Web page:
Caravaggio, or more accurately Michelangelo Merisi da Caravaggio (1571–1610), was always a name to be reckoned with. Notorious bad boy of Italian painting, the artist was at once celebrated and controversial: violent in temper, precise in technique, a creative master, and a man on the run. Today, he is considered one of the greatest influences in all art history.
This edition offers a neat and comprehensive Caravaggio catalogue raisonné. Each of his paintings is reproduced from recent top-quality photography, allowing for a vivid encounter with the artist’s ingenious repertoire of looks and gestures, as well as numerous detail shots of his boundary-breaking naturalism. Five accompanying chapters trace the complete arc of Caravaggio’s career from his first public commissions in Rome through to his growing celebrity status and trace his tempestuous personal life, in which drama loomed as prominently as in his canvases.
Sebastian Schütze was a longtime research fellow at the Bibliotheca Hertziana (Max Planck Institute for Art History) in Rome. He is a member of the academic board of the Istituto Italiano per gli Studi Filosofici in Naples, and a member of the Österreichische Akademie der Wissenschaften. From 2003 to 2009 he held the Bader Chair in Southern Baroque Art at Queen’s University in Kingston. In 2009 he was appointed professor of early modern art history at Vienna University.
Cara Manes, Associate Curator in the Department of Painting and Sculpture, discovers a haven from the chaos of the everyday amid the “silence” and imperfection of Vasudeo S. Gaitonde’s “Painting, 4.”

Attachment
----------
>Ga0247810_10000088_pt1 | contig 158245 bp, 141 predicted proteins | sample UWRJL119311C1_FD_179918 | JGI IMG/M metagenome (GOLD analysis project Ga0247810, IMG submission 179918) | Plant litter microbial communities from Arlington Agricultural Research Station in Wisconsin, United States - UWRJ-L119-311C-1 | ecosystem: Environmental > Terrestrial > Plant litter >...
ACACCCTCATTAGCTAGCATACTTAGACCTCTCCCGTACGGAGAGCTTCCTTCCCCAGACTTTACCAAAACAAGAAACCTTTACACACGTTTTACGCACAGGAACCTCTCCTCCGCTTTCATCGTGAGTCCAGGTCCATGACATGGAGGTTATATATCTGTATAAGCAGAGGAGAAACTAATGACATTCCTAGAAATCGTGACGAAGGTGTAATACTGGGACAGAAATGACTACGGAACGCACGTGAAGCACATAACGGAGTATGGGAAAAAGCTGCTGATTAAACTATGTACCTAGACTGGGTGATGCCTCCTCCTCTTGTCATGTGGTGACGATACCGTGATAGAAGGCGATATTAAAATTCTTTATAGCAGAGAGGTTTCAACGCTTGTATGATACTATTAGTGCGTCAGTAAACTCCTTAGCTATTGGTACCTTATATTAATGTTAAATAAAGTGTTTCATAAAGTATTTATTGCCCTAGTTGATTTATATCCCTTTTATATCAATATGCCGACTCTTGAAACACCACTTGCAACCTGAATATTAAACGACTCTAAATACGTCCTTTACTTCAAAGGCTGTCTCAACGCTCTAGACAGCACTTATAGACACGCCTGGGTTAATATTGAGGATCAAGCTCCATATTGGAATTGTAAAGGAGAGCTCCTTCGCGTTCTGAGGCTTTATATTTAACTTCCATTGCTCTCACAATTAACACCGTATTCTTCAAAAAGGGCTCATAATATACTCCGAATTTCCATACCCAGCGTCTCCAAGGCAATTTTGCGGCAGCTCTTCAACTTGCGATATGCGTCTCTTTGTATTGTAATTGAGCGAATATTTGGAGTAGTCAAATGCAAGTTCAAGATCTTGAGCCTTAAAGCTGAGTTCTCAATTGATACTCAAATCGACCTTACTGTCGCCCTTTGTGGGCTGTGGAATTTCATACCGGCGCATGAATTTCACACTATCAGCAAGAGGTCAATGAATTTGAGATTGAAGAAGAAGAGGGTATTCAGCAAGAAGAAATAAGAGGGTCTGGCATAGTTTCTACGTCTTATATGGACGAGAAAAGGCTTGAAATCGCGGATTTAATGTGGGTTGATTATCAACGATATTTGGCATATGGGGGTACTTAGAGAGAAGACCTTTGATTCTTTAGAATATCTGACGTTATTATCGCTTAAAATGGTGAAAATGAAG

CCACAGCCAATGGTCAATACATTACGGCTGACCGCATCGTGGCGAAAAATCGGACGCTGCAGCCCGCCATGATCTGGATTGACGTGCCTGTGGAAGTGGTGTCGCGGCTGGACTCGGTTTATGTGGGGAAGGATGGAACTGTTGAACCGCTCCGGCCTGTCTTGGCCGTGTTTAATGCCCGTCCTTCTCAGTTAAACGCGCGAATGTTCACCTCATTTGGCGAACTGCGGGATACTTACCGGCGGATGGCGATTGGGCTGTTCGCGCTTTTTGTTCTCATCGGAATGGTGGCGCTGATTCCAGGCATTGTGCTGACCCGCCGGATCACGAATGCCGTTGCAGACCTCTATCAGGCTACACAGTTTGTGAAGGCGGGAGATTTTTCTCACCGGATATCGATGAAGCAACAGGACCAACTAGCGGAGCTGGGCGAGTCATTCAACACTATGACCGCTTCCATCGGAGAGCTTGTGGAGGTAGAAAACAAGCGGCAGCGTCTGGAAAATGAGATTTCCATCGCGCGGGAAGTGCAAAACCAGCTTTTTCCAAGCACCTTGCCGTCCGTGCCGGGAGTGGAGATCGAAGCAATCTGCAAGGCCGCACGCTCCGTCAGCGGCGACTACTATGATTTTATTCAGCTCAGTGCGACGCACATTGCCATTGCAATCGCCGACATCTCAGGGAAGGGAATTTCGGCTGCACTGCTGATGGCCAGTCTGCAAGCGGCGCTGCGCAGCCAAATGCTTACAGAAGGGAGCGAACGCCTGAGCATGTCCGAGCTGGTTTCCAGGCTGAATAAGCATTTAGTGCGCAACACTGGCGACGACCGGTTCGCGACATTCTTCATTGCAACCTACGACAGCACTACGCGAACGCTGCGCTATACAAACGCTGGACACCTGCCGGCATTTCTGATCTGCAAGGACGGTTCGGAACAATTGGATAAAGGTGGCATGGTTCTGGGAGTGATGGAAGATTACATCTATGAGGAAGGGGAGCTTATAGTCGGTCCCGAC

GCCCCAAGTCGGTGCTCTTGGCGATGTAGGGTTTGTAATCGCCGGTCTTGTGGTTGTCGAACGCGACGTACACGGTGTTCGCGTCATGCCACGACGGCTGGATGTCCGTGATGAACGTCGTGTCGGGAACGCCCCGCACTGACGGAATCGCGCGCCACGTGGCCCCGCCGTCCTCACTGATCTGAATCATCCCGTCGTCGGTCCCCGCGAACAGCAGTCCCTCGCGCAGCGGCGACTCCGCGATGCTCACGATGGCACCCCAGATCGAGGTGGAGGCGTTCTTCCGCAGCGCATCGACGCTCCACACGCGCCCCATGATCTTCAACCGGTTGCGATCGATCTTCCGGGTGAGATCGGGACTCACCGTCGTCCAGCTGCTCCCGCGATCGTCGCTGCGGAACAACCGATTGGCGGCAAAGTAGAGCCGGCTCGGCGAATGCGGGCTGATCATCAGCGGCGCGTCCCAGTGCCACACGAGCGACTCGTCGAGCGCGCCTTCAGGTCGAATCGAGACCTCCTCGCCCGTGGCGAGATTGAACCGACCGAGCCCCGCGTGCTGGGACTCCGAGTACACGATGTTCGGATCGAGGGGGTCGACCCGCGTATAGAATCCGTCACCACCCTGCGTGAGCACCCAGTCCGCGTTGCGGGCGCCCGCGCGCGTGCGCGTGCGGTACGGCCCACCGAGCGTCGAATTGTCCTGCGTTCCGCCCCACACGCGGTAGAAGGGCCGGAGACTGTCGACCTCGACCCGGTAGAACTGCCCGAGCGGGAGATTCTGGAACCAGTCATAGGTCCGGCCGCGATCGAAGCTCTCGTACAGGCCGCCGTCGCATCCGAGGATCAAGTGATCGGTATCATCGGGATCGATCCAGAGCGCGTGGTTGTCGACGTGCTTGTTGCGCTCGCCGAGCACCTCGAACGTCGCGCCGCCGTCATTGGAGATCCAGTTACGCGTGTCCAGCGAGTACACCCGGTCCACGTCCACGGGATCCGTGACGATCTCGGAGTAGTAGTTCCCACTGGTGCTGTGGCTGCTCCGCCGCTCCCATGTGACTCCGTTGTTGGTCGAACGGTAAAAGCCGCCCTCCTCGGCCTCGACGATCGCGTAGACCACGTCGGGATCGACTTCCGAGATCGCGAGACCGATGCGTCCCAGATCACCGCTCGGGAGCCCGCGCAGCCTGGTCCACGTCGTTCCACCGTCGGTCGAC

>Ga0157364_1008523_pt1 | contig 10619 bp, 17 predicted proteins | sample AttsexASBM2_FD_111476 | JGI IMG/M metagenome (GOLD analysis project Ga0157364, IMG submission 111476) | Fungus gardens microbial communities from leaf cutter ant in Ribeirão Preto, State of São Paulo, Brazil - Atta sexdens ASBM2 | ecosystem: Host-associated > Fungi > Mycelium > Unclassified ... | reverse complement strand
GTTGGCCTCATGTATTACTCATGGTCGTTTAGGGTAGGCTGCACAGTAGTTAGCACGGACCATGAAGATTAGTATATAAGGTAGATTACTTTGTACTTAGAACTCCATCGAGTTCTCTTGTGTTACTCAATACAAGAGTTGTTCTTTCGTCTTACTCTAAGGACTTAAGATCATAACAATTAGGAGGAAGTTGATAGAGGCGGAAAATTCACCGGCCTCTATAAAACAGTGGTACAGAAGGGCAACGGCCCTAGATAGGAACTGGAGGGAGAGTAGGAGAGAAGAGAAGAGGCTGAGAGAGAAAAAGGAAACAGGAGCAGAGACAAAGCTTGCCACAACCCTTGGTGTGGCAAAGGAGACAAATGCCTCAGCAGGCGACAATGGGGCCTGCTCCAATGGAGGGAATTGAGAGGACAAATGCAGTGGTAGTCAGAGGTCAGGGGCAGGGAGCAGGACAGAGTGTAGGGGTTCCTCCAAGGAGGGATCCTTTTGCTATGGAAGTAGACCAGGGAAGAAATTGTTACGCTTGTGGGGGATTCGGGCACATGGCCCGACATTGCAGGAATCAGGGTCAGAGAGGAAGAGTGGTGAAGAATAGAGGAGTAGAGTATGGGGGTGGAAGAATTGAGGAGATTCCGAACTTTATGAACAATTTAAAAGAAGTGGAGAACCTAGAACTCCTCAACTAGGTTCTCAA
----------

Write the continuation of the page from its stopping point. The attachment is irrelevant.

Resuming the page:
Vasudeo S. Gaitonde was regarded as one of India’s foremost abstract painters. He received the Padma Shri Award in 1971.
Gustav Klimt was an Austrian symbolist painter and one of the most prominent members of the Vienna Secession movement. Klimt is noted for his paintings, murals, sketches, and other objets d’art. Klimt’s primary subject was the female body, and his works are marked by a frank eroticism.
Mount Fuji has long been a centerpiece of Japanese cultural imagination, and nothing captures this with more virtuosity than the landmark woodblock print series Thirty-six Views of Mount Fuji by Katsushika Hokusai (1760–1849).
The renowned printmaker documents 19th-century Japan with exceptional artistry and adoration, celebrating its countryside, cities, people, and serene natural beauty. Produced at the peak of Hokusai’s artistic ambition, the series is a quintessential work of ukiyo-e that earned the artist world-wide recognition as a leading master of his craft.
The prints illustrate Hokusai’s own obsession with Mount Fuji as well as the flourishing domestic tourism of the late Edo period. Just as the mountain was a cherished view for travelers heading to the capital Edo (now Tokyo) along the Tōkaidō road, Mount Fuji is the infallible backdrop to each of the series’ unique scenes. Hokusai captures the distinctive landscape and provincial charm of each setting with a vivid palette and exquisite detail. Including the iconic Under the Great Wave off Kanagawa (also The Great Wave), this widely celebrated series is a treasure of international art history.